Talk about progress! Interest in vegan and vegetarian diets is soaring in China. This is great news considering China has the world’s LARGEST market for beef, pork, and poultry. Even with a massive meat market, a report by research firm Euromonitor shows the demand for meat has declined in recent years.
The vegan food market in China is expected to rise to more than 17 percent between 2015 and 2020, according to one study. This is the fastest rate of growth internationally in this time period, suggesting a shift in consumer habits in Asia, Business World reports. In China’s largest city, Shanghai, the number of vegan outlets increased from 49 in 2012 to more than a 100 last year, says Shanghai-based artist, Han Lili, who has been tracking vegetarian and vegan restaurants in populous Chinese cities.
With young people making up 1.3 billion of the country’s population, millennials are playing an important role in the shift towards plant-based foods. Shanghai Jiao Tong University surveyed eight popular vegetarian restaurants in downtown Shanghai and found that nearly half of the customers were between the ages of 20 and 29.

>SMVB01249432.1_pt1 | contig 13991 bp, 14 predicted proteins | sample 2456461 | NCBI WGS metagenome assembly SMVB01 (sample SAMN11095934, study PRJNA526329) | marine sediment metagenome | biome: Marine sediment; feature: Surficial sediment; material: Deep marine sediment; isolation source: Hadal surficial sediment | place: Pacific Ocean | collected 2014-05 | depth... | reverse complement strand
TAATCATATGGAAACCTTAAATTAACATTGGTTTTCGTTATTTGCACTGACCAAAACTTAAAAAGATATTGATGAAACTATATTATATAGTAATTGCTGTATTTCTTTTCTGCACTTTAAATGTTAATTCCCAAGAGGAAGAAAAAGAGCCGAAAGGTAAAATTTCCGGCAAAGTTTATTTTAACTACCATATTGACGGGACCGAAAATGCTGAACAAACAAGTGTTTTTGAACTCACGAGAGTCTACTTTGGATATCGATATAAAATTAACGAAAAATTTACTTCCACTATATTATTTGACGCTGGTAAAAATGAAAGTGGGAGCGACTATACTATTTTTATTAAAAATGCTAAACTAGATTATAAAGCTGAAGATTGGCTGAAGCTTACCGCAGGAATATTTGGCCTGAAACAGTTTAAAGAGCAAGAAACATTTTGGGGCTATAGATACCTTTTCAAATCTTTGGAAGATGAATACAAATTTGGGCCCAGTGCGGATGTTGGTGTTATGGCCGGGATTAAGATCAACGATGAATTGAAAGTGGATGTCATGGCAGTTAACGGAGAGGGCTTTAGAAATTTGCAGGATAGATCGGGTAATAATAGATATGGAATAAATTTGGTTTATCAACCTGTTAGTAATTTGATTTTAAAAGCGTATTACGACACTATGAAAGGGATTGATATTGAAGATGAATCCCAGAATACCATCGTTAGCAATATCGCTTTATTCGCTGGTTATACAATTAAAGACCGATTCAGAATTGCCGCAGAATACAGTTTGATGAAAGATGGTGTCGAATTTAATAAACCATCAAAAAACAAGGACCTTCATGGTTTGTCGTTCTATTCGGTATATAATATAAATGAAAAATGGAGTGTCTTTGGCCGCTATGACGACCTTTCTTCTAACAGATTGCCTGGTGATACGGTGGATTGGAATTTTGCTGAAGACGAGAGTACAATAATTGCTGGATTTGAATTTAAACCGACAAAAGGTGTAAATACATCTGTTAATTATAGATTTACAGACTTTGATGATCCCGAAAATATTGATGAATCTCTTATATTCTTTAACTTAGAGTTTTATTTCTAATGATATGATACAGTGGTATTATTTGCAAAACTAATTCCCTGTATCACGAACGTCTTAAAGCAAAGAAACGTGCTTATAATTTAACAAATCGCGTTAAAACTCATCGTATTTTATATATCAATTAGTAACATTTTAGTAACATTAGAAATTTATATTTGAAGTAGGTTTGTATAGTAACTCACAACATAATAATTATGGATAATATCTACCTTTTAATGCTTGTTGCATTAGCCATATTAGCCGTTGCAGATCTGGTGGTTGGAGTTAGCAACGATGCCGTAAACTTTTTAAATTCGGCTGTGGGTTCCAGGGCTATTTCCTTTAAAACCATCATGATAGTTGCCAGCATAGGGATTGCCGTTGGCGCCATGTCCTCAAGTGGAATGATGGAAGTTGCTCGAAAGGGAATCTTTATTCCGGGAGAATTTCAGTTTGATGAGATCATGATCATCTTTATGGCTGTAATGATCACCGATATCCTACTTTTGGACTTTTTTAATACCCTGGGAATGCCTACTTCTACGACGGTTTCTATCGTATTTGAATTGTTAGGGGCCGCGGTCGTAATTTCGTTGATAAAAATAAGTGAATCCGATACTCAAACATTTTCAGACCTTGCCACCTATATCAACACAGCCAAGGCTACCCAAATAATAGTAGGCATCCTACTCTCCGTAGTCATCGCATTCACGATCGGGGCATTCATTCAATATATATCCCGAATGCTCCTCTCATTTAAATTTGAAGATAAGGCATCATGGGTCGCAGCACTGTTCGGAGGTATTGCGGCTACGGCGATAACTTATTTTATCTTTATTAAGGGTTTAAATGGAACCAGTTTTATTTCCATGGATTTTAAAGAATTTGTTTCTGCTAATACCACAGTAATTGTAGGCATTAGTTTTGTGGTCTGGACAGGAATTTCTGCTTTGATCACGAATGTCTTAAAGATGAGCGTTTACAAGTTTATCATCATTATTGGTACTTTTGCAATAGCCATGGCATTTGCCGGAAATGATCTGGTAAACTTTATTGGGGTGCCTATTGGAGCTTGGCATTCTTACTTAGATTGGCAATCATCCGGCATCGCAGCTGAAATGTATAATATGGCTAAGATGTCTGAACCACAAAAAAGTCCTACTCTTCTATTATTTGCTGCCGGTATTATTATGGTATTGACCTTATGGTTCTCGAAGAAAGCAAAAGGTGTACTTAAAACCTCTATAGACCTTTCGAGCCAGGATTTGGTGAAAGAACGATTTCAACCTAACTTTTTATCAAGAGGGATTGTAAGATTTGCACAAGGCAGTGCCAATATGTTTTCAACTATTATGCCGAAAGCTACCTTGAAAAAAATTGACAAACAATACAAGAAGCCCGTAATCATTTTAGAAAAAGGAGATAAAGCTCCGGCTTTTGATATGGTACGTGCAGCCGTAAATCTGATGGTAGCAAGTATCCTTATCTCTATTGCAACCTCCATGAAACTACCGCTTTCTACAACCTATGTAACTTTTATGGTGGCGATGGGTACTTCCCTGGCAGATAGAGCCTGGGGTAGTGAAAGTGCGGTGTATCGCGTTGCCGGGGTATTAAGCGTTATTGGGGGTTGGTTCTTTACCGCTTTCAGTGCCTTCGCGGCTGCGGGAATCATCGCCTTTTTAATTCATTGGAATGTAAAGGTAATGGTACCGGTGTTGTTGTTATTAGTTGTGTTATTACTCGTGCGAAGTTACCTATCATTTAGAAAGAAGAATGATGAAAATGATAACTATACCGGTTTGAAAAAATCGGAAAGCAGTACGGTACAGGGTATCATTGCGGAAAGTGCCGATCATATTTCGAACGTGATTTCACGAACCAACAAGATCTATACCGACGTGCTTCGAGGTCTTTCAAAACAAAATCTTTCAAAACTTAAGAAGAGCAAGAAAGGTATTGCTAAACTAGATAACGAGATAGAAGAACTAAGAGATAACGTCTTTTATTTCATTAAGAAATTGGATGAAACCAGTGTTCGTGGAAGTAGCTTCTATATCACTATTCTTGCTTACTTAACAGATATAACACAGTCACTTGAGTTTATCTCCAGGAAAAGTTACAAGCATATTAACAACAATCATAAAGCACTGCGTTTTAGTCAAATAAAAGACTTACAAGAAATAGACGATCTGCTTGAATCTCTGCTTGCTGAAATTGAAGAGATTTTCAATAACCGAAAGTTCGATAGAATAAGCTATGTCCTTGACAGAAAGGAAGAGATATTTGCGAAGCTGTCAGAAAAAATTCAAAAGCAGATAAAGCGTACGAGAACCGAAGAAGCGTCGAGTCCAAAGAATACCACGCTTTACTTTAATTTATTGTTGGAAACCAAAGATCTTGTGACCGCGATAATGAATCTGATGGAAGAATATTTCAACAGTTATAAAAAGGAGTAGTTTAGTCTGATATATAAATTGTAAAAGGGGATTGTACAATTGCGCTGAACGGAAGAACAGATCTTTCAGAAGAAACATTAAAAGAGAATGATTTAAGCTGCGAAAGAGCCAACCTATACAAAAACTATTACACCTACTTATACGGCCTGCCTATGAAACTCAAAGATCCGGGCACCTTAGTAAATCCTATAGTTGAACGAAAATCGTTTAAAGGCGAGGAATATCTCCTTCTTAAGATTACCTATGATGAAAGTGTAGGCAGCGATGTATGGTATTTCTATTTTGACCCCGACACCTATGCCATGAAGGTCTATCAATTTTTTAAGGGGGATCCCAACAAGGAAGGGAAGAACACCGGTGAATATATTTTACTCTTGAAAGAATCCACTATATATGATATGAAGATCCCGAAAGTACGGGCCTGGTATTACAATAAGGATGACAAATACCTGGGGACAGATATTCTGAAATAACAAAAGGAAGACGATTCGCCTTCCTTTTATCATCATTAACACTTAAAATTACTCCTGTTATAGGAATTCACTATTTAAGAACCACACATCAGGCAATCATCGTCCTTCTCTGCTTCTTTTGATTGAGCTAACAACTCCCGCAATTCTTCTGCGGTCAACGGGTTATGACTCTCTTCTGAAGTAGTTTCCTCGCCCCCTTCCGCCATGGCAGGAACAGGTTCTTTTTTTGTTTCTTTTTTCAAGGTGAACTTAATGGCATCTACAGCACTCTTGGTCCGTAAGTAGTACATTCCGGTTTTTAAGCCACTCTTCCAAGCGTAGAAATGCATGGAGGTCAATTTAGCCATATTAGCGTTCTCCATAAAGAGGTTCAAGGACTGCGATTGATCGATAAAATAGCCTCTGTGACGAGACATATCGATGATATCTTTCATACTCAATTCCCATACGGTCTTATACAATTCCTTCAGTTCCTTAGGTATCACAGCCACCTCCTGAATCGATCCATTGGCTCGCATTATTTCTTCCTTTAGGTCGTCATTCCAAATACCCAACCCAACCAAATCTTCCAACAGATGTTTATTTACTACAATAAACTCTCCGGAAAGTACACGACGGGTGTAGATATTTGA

“Alongside the rise of animal protectionism … more and more young Chinese are viewing vegetarianism as a healthy, eco-friendly, and trendy lifestyle,” Sixthtone, a youth news publication, said. We are sure the news of the Chinese Ministry of Education recently adding an animal welfare course to high schools has something to do with this change!
The world’s population is projected to reach 9.8 billion by 2050 and simply put, we won’t be able to sustain more people eating a diet high in animal products. Factory farming occupies around half of the world’s arable land and uses a majority of our freshwater resources. What’s more, industrialized animal agriculture is one of the major drivers of global climate change. With the Chinese meat industry adding roughly 150 million tons of carbon dioxide into the atmosphere every year, China’s noticeable shift towards plant-based foods is promising.
Plus, this organic change in consumer opinion isn’t the only driving factor in China’s lowered demand for meat! Last year, the Chinese government released a new set of dietary guidelines that has the potential to see the country’s consumption of meat drop by 50 percent. China also signed a $300 million “clean-tech” trade agreement deal that would allow them to import Israel’s lab-grown meat technologies. If that wasn’t enough, just last week a powerhouse coalition of investors was formed to help bring more lab-grown meat and plant-based meat to China.
To learn more about the environmental impact of our food choices as well as trends and developments in the plant-based food space, check out our podcast #EatForThePlanet with Nil Zacharias.
Lead Image Source: U.S. Department of Agriculture/Flickr